Features — 25 March 2017 — by Micah Goodin
Hon. Cordel Hyde eulogizes Philip Palacio

BELIZE CITY, Mon. Mar. 20, 2017–Family, friends and colleagues of former politician and attorney-at-law, Philip Palacio, poured into the St. Ignatius Church in Belize City for a mass of thanksgiving for his life.

The up-tempo celebration of his life was marked by the blending of Garifuna drums and the soulful presentations of a Garifuna choir.

During the early morning of March 7, Palacio a husband, father to four and a grandfather to one, passed away while receiving treatment at a medical facility at the University of California Los Angeles (UCLA).

Earlier this year he had been diagnosed with an advanced brain tumor and lung cancer.

In the People’s United Party (PUP), of which Palacio was a proud member, there was widespread consensus that he would be given the green light to contest the next general election in the Mesopotamia constitutency as he had previously done in 2012.

Today former Prime Minister, Said Musa; current PUP leader, John Briceño, and Deputy Party Leader of the PUP, Cordel Hyde, among other party officials made their way to pay their respects to Palacio.

Hyde read his eulogy:

“Philip Palacio, Sr. was born on January 25, 1974, to Mr. and Mrs. James Palacio, Sr. He was the last of a large family of siblings. His mom was 41 at the time he was born. His dad was 60. But Phil was healthy. He did everything early, learning to walk before 1, and talking by age 1 and a half. He attended school early, became a father relatively early, married early, and in the end, left us early. But along the way he made a mark like no other,” Hyde read.

He continued, “His father was a strict man, and Phil idolized him. The dad had a vision for his last son; he was very good friends with attorney Hubert Elrington, and he also wanted his boy to be an attorney. At an early age, the dad’s dream became the son’s dream, so much so that whenever there was any misunderstanding among the children, the matter would be taken to court, with an 8-year-old Phil presiding as judge.”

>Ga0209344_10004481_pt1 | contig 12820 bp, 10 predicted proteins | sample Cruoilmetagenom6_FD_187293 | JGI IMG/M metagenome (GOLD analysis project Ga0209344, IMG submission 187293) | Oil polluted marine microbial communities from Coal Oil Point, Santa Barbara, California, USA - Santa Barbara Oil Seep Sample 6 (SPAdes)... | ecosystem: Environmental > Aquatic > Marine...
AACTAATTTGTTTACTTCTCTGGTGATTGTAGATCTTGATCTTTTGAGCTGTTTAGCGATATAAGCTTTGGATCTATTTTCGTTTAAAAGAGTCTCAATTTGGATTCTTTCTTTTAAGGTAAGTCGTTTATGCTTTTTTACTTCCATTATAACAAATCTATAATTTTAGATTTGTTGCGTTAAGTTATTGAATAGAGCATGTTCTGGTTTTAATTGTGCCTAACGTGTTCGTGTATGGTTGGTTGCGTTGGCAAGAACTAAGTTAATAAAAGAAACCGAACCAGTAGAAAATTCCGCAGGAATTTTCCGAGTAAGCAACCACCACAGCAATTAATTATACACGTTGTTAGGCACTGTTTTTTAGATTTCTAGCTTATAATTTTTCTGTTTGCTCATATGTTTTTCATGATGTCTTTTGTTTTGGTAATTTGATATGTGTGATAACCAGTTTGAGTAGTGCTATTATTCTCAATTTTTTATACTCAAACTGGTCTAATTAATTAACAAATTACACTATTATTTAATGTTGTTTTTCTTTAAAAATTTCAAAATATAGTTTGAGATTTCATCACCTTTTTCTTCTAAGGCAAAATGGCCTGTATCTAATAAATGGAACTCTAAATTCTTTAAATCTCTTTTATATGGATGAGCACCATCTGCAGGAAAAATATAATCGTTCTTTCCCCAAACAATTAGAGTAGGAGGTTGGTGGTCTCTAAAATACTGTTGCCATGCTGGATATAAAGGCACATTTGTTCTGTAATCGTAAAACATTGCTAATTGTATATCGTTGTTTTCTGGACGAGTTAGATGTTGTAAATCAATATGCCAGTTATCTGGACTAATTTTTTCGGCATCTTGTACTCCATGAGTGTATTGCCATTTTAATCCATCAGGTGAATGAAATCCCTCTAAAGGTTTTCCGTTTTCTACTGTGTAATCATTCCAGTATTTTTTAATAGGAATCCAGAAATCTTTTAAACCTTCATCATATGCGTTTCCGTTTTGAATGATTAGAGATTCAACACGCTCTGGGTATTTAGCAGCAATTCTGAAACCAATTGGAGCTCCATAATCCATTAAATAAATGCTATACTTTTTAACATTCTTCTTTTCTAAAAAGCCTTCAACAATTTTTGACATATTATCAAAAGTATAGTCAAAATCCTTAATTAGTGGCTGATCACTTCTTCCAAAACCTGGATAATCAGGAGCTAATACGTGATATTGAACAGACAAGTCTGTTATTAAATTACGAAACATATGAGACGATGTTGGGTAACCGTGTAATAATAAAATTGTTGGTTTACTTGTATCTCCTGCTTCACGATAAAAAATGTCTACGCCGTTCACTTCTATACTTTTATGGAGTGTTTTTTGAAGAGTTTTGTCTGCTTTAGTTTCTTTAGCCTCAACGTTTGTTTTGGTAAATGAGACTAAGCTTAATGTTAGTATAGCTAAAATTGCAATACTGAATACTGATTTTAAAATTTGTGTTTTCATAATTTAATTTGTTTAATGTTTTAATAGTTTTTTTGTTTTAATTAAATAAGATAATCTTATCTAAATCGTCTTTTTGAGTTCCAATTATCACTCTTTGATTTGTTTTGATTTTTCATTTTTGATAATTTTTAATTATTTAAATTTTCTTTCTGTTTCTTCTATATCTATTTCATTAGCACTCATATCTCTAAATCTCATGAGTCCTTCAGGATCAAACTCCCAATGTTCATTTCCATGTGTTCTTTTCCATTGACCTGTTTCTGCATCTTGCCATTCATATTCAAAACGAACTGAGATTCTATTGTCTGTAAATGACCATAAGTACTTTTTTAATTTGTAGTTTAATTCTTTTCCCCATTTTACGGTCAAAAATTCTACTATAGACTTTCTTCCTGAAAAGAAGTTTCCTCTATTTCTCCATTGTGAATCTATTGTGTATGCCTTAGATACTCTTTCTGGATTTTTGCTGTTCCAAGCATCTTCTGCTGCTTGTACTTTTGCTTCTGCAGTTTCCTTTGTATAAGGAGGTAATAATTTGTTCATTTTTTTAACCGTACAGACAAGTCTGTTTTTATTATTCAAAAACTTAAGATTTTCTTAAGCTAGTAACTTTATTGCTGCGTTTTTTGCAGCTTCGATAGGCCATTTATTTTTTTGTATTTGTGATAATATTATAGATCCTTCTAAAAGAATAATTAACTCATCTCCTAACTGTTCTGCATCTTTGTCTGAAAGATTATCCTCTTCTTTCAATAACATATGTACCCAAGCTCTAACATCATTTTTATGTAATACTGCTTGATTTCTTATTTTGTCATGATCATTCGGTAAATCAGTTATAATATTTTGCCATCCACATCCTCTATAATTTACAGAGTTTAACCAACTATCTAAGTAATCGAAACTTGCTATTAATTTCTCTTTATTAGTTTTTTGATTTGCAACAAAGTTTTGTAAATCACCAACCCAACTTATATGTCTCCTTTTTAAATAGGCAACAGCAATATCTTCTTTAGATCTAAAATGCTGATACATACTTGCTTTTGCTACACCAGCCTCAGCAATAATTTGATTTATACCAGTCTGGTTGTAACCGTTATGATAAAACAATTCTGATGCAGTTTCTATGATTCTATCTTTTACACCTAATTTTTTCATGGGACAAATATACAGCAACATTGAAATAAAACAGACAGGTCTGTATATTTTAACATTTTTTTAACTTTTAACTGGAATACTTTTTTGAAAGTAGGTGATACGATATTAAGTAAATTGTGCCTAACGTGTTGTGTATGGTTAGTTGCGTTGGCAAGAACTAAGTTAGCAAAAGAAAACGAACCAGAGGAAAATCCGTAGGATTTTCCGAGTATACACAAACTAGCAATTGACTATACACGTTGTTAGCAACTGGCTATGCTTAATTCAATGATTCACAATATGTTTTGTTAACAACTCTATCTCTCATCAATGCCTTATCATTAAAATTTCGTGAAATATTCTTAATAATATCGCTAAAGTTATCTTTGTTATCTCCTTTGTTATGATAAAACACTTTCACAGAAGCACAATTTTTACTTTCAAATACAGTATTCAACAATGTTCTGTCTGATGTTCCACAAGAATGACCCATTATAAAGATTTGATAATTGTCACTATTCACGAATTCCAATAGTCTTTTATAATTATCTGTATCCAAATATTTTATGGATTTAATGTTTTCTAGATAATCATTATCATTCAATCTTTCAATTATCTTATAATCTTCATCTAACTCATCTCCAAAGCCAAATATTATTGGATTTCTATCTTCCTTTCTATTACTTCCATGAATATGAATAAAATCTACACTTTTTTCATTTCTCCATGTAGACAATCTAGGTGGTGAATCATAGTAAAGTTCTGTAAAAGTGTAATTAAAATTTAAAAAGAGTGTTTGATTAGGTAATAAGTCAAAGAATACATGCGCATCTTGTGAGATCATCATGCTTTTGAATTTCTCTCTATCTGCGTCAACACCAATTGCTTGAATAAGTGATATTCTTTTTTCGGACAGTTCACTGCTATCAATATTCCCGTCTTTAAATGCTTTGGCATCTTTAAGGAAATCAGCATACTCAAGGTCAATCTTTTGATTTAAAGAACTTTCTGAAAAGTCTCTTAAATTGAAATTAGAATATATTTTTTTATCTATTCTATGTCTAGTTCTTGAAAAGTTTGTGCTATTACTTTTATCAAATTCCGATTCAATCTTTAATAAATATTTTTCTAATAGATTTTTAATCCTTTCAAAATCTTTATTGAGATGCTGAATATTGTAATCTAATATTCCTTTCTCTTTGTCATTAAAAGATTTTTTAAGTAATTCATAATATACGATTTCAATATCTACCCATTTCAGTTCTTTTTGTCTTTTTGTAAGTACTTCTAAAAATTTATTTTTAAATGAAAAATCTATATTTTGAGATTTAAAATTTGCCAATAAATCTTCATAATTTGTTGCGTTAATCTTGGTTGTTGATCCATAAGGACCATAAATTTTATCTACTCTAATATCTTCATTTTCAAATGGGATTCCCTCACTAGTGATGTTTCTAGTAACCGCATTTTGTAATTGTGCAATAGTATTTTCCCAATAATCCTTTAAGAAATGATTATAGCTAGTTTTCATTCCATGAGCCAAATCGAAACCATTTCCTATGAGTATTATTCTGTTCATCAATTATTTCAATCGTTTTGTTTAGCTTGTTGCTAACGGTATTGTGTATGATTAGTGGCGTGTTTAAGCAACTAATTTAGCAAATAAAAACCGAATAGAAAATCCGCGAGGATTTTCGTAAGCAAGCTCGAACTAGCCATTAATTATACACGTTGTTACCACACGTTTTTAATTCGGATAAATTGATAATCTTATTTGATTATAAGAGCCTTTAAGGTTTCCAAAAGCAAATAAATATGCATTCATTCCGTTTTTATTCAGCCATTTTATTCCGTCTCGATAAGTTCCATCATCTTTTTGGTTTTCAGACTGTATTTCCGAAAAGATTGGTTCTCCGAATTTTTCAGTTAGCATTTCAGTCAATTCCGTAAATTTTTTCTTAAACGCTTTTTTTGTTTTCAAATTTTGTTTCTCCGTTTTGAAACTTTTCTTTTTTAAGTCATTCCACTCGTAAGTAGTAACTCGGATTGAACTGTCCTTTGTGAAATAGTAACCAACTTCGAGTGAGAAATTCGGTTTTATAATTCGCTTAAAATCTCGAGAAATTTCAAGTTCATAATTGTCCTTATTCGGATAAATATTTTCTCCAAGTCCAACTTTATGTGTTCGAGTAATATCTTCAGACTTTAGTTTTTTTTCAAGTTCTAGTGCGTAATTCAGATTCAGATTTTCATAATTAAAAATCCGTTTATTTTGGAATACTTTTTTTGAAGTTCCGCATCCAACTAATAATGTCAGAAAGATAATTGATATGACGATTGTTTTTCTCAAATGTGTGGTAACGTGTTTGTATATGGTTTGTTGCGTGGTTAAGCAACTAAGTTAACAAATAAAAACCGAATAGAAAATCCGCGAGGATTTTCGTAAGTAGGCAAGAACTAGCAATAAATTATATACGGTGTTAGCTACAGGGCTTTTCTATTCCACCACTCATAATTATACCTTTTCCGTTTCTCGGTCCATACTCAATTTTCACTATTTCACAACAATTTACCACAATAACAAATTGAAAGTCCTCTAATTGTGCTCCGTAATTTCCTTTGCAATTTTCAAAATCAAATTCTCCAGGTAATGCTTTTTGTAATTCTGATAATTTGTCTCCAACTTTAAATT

Hyde recalled that, “While Phil was in third form, tragedy struck, and the father passed away, leaving the young lad facing his first major hurdle…But he responded with the same quiet tenacity and serious study we had come to expect from Phil. He responded with academic excellence; and in 2003, he would go on to study law at the University of Guyana, where to date he is the only Belizean ever to have been awarded the prestigious Anne Blue Prize for the second-year student with the highest GPA.”

“I’ve known Phil for the better part of the last 38 years. We did Beginners up to Standard 1 together right here at St. Ignatius, along with Michael Peyrefitte, Zenaida Moya and Caleb Orosco. An all-star class if ever there was one. A real showboat class too when you think about it. But not Phil. In fact, in all the years I’ve known him, I never heard him angry. Never heard him talk hard. He didn’t need to be seen. He was content with just doing.” Hyde reminisced.

Hyde summed up Palacio as, “A quiet, understated but prolific fellow. Always calm and composed. Spoke so quietly sometimes you had to ask him to speak up. But much of what he said was profound and came from the heart. The Talmudic saying was never more true…What comes from the heart goes straight to the heart. He touched many hearts. It’s not what he did. It is said people will forget that. It’s how he made us feel. But admittedly, he did a lot…”

Hyde told Palacio’s friends and family that, “…all his life he was raging against time; as if he knew time was not his ally…”

According to the PUP deputy leader, when Palacio’s mother was pregnant with him, she was worried about giving birth at a late age and was encouraged by her friend Ms. Ramos. Twenty- seven years later, Palacio would go on to marry Ms. Ramos’ daughter, Anne Palacio.

“Phil left us early, but his was a life fulfilled,” asserted Hyde.

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